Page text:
Three political parties staking their appeal on claims to represent the interests of the ethnic Kachin population in northern Burma are closer to a merger this week after they agreed on a rough policy platform and name for the combined political factions.
The aspirant Kachin National Congress Party would join the existing Kachin Democratic Party, Kachin State Democracy Party and Kachin National Congress. However, a formal application to the Union Election Commission (UEC) seeking the political reconfiguration will not take place until after a gathering next month, when a “Kachin people’s conference” will take input from the public, according to Aung Kham, who chairs the Kachin Democratic Party.
“Executive committee members and [other] members of the three political parties were in attendance at today’s meeting,” Aung Kham told DVB on Tuesday. “We explained our efforts and challenges during the five years from 2013-2018. Then, we discussed policies and the way forward. As for the policies related to the merger, we integrated the existing policies of the three political parties.”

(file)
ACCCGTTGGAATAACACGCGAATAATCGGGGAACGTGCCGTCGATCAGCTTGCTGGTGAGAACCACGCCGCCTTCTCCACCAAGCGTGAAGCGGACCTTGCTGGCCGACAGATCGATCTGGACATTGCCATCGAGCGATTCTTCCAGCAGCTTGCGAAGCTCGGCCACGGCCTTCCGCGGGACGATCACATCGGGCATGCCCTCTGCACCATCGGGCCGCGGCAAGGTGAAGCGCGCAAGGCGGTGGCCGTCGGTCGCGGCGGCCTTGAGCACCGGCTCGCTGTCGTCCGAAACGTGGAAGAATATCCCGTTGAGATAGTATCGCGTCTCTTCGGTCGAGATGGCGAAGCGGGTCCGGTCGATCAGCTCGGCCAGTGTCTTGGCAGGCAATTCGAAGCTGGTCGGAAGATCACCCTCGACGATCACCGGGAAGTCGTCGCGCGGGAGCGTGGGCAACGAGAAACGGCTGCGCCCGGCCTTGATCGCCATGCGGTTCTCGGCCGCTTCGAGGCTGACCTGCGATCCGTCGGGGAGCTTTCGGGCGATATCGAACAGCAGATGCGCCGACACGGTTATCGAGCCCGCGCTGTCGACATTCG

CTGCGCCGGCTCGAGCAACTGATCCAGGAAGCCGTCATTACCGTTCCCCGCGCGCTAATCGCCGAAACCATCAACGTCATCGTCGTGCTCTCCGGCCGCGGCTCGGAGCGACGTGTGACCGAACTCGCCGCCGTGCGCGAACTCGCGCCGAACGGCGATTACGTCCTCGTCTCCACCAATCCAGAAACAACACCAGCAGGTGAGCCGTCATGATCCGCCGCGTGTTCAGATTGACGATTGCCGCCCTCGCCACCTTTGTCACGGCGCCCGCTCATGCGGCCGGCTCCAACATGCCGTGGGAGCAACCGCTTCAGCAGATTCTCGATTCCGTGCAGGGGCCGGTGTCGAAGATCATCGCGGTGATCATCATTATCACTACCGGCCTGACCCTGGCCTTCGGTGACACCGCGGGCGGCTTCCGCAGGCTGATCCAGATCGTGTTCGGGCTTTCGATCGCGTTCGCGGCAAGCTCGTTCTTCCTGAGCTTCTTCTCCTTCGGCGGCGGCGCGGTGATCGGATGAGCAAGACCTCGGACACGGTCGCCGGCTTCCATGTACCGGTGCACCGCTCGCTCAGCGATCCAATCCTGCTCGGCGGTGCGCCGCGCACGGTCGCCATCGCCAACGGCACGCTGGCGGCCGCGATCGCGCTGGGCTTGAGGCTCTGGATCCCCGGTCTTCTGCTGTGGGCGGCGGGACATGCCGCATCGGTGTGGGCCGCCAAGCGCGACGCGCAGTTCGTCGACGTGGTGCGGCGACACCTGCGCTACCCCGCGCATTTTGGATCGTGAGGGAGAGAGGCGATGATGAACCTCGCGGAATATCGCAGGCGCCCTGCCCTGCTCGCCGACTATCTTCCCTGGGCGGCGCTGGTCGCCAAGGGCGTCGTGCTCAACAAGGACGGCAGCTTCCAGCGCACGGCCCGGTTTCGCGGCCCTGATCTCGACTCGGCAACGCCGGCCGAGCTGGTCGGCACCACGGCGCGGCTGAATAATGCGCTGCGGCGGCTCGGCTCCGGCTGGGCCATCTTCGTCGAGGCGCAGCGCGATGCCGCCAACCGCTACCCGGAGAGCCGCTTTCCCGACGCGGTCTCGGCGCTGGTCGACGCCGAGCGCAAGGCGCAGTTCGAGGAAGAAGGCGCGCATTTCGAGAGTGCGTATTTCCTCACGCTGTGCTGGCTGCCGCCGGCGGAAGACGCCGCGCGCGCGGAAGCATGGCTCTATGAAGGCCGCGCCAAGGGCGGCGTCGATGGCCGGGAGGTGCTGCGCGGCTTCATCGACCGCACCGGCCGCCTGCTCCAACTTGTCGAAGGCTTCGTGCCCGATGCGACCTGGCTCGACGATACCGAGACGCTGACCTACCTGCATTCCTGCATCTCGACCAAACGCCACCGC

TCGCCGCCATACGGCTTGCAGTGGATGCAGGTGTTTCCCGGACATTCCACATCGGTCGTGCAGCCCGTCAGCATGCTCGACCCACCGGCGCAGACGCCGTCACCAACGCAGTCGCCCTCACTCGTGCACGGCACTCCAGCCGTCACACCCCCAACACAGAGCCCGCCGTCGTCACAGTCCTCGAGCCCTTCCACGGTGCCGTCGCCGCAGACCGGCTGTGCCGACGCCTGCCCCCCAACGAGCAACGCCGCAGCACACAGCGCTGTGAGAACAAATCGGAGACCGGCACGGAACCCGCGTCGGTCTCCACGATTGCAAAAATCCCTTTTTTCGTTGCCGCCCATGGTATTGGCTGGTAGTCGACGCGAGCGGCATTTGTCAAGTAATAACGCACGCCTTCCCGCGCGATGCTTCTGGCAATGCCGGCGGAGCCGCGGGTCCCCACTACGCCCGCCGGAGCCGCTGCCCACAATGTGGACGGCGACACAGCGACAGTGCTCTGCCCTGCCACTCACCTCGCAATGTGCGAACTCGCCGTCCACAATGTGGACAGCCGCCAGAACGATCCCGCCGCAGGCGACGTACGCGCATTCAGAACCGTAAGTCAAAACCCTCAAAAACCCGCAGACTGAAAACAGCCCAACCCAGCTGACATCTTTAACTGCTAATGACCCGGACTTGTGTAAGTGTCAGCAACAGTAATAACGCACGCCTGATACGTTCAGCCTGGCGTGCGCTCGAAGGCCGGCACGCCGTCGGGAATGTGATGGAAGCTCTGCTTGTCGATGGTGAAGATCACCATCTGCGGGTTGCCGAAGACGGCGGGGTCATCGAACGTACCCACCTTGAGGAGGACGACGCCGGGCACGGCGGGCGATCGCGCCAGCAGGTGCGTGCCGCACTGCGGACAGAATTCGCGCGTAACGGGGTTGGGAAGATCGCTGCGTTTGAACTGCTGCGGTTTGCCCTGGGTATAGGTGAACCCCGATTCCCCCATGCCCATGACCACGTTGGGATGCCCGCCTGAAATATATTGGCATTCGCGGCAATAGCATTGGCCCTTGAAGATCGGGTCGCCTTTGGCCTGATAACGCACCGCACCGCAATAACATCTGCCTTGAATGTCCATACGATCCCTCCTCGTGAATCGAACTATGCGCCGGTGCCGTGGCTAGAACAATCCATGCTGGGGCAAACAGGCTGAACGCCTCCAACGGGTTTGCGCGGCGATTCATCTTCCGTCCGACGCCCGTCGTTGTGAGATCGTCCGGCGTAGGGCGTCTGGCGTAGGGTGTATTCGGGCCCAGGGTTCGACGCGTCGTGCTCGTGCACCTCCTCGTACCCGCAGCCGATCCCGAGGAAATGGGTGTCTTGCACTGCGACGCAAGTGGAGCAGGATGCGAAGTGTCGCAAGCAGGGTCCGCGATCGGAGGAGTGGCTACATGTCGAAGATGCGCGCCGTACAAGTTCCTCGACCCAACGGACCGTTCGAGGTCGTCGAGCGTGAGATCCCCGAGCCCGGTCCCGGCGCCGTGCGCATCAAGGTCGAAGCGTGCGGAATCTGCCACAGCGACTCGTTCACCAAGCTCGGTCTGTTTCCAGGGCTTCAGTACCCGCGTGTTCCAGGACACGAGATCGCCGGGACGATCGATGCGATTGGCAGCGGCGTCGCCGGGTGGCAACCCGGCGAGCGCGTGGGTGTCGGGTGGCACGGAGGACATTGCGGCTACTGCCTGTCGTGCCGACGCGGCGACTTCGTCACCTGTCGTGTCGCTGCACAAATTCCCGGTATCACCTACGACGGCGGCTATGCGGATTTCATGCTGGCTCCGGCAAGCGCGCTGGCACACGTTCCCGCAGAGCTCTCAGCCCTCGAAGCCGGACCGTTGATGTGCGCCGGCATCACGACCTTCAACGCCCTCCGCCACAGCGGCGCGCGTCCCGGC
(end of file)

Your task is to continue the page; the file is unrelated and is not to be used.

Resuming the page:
The three parties met on Tuesday, and plan to hold their “Kachin people’s conference” in late March.
The Lhaovo National Unity and Development Party also joined a meeting last month with the three Kachin parties looking to join forces and said at the time that it planned to continue cooperating with the others, but was not yet ready to join the coalition’s eventual UEC bid.
Aung Kham said Tuesday that he hoped the prospective merger would win a majority of Kachin voters’ favour in Burma’s 2020 general election, allowing it to secure enough seats in the state legislature to put the party in a position to play an influential role in the formation of the next Kachin State government.
None of a handful of Kachin political parties managed to make much headway at the polls in the country’s 2015 general election, which was dominated by the National League for Democracy.
While the politics of Kachin State, like much of the rest of the country, tend to revolve around economic concerns and devolution of power in the form of more autonomy under a federal Union, Burma’s northernmost state has also been plagued by conflict between the military and ethnic armed groups. Most notably, the Kachin Independence Army and government troops have been at war since 2011, with hostilities between the two sides displacing about 100,000 people over the past six-plus years.